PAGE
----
This time, I decide to ‘blend’ together bramble and apple, which is more nutiritous than just apple. The nymph has eaten some of this and I have noticed droppings, indicating that the nymph is now eating. The colouration of the nymph seems to have taken a more green tone and I think I can see evidence on the bramble leaf in the enclosure that the nymph is eating. I shall wait for more nymphs to hatch and see how they take o this method, hopefully none or very few dying from refusal to eat.

The Flying Horde

Since my last post about the Pseudophasma fulrum nymphs, many of the nymph have undergone ecydesis (moulting) and are now well into the second instar, with some now not being far off the third instar. I estimate that there are around 20 or so nymphs present now after quite a few more hatches since the last post.

Here are a few pictures of the nymphs, with a nymph in the second instar on the left and a nymph on the right in the first instar.

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All of these nymphs are doing very well with no un-successful moults or issues. I suspect that I’ll have more hatching over the coming weeks, so most of these nymphs will probably be taken with me to the Phasmid Study Group meeting on the 9th of July to distribute to other members; I will write an extended blog post covering the meeting after the meeting.

New Arrivals

I have recently received three new sets of ova that I am currently trying to hatch. they are as follows:

Orthomeria kangi

This is a very interesting species from the Benquet area of the Phillipines. The adults are winged, and are a mixture of mainly black and red; the wings are clear and the feamles measure 50mm and the males 40mm, making this a very small species.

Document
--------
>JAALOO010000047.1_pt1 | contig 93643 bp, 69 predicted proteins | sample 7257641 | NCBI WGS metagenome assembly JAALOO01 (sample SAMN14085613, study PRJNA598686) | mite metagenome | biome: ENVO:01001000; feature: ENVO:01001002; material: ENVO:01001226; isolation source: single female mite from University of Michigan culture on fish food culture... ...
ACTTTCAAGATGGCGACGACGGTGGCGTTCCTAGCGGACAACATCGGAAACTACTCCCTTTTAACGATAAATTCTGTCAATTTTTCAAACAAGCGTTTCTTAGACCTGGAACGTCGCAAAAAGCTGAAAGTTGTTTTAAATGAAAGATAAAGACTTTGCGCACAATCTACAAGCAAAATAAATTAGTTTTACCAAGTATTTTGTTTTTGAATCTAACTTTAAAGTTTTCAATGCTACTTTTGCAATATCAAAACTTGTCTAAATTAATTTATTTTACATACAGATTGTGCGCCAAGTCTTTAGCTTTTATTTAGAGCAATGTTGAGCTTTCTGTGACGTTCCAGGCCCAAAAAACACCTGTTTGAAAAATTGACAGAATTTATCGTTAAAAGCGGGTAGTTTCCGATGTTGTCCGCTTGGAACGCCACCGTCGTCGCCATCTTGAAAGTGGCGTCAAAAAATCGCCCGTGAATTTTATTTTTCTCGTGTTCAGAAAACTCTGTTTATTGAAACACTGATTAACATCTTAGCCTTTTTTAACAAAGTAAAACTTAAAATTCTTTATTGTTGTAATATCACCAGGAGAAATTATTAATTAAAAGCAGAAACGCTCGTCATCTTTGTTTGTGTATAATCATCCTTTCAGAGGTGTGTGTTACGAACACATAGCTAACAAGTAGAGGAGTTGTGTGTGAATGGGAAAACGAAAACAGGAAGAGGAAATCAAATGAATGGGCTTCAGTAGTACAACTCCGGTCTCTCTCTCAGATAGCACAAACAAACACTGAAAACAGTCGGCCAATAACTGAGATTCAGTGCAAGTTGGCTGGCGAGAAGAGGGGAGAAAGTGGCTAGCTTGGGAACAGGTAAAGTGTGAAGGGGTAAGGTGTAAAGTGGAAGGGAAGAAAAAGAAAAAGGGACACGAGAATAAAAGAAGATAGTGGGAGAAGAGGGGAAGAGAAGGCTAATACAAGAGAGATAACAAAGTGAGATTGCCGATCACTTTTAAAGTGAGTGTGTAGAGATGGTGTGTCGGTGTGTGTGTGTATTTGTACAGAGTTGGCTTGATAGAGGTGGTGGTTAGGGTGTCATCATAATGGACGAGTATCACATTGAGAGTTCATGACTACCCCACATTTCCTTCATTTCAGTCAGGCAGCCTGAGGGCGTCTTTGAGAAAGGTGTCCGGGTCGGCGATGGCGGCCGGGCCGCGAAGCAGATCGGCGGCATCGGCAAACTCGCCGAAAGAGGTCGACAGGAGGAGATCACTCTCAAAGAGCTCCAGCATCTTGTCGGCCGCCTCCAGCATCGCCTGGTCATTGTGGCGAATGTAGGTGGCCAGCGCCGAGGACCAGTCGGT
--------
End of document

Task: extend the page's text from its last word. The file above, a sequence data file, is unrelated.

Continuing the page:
(the picture of the adult specimens is not mine)

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Periphetes graniferum

Another Phillipine species that is found on a couple of different Phillipine islands. This is a species with very colourful 7-7.5cm males that are a mixture of green, blue, orange and black. The 8-8.5cm females are a mixture of green, blue and yellow/orange.

(The picture of the adult specimens is not mine)


Necrosciinae sp “Tam Dao”

I currently have a subadult female specimen of this species, however the other nymphs I had of this species died due to an outbreak of fungus, so i decided to order more of this species so that I can achieve a successful culture. Both the male and the female are a beautiful bright dark green, with the females possessing a rather ‘flattened’ look; this species possesses clear wings. The males measure about 7.5-8cm and the females measure about 8.5-9cm.

(The picture of the adult specimens is not mine)